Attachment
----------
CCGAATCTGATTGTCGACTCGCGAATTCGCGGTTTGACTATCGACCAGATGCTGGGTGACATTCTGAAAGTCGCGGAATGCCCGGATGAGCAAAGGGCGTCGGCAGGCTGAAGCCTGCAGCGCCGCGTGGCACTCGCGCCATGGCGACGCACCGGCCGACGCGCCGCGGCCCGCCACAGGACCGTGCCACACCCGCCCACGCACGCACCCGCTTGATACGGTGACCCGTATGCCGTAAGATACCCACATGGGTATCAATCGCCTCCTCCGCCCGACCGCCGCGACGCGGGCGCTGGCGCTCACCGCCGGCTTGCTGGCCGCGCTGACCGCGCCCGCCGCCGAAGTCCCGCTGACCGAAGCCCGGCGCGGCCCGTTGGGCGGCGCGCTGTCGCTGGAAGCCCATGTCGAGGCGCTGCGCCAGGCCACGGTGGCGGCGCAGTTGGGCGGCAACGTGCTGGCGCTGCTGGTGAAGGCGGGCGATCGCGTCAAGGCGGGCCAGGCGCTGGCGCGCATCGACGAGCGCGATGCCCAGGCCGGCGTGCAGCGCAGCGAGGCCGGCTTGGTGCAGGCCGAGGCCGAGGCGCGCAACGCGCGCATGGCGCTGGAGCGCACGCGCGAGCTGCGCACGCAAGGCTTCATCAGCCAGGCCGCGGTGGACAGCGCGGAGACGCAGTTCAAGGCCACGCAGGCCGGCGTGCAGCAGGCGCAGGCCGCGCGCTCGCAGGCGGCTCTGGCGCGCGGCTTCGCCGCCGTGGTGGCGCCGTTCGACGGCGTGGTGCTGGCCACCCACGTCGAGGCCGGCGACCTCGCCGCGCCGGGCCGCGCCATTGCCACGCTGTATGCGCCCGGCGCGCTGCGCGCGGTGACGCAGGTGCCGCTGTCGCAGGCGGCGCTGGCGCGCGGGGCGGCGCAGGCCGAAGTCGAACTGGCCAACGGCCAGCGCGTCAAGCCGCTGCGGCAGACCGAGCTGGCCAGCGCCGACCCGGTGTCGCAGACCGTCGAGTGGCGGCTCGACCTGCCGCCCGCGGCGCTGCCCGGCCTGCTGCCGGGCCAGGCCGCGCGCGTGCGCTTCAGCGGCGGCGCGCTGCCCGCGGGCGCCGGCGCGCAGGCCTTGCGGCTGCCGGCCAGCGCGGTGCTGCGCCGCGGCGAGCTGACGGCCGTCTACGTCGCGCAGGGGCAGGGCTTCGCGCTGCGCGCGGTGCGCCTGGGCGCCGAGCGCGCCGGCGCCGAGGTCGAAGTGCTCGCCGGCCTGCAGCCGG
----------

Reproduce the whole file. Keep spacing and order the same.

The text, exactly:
CCGAATCTGATTGTCGACTCGCGAATTCGCGGTTTGACTATCGACCAGATGCTGGGTGACATTCTGAAAGTCGCGGAATGCCCGGATGAGCAAAGGGCGTCGGCAGGCTGAAGCCTGCAGCGCCGCGTGGCACTCGCGCCATGGCGACGCACCGGCCGACGCGCCGCGGCCCGCCACAGGACCGTGCCACACCCGCCCACGCACGCACCCGCTTGATACGGTGACCCGTATGCCGTAAGATACCCACATGGGTATCAATCGCCTCCTCCGCCCGACCGCCGCGACGCGGGCGCTGGCGCTCACCGCCGGCTTGCTGGCCGCGCTGACCGCGCCCGCCGCCGAAGTCCCGCTGACCGAAGCCCGGCGCGGCCCGTTGGGCGGCGCGCTGTCGCTGGAAGCCCATGTCGAGGCGCTGCGCCAGGCCACGGTGGCGGCGCAGTTGGGCGGCAACGTGCTGGCGCTGCTGGTGAAGGCGGGCGATCGCGTCAAGGCGGGCCAGGCGCTGGCGCGCATCGACGAGCGCGATGCCCAGGCCGGCGTGCAGCGCAGCGAGGCCGGCTTGGTGCAGGCCGAGGCCGAGGCGCGCAACGCGCGCATGGCGCTGGAGCGCACGCGCGAGCTGCGCACGCAAGGCTTCATCAGCCAGGCCGCGGTGGACAGCGCGGAGACGCAGTTCAAGGCCACGCAGGCCGGCGTGCAGCAGGCGCAGGCCGCGCGCTCGCAGGCGGCTCTGGCGCGCGGCTTCGCCGCCGTGGTGGCGCCGTTCGACGGCGTGGTGCTGGCCACCCACGTCGAGGCCGGCGACCTCGCCGCGCCGGGCCGCGCCATTGCCACGCTGTATGCGCCCGGCGCGCTGCGCGCGGTGACGCAGGTGCCGCTGTCGCAGGCGGCGCTGGCGCGCGGGGCGGCGCAGGCCGAAGTCGAACTGGCCAACGGCCAGCGCGTCAAGCCGCTGCGGCAGACCGAGCTGGCCAGCGCCGACCCGGTGTCGCAGACCGTCGAGTGGCGGCTCGACCTGCCGCCCGCGGCGCTGCCCGGCCTGCTGCCGGGCCAGGCCGCGCGCGTGCGCTTCAGCGGCGGCGCGCTGCCCGCGGGCGCCGGCGCGCAGGCCTTGCGGCTGCCGGCCAGCGCGGTGCTGCGCCGCGGCGAGCTGACGGCCGTCTACGTCGCGCAGGGGCAGGGCTTCGCGCTGCGCGCGGTGCGCCTGGGCGCCGAGCGCGCCGGCGCCGAGGTCGAAGTGCTCGCCGGCCTGCAGCCGG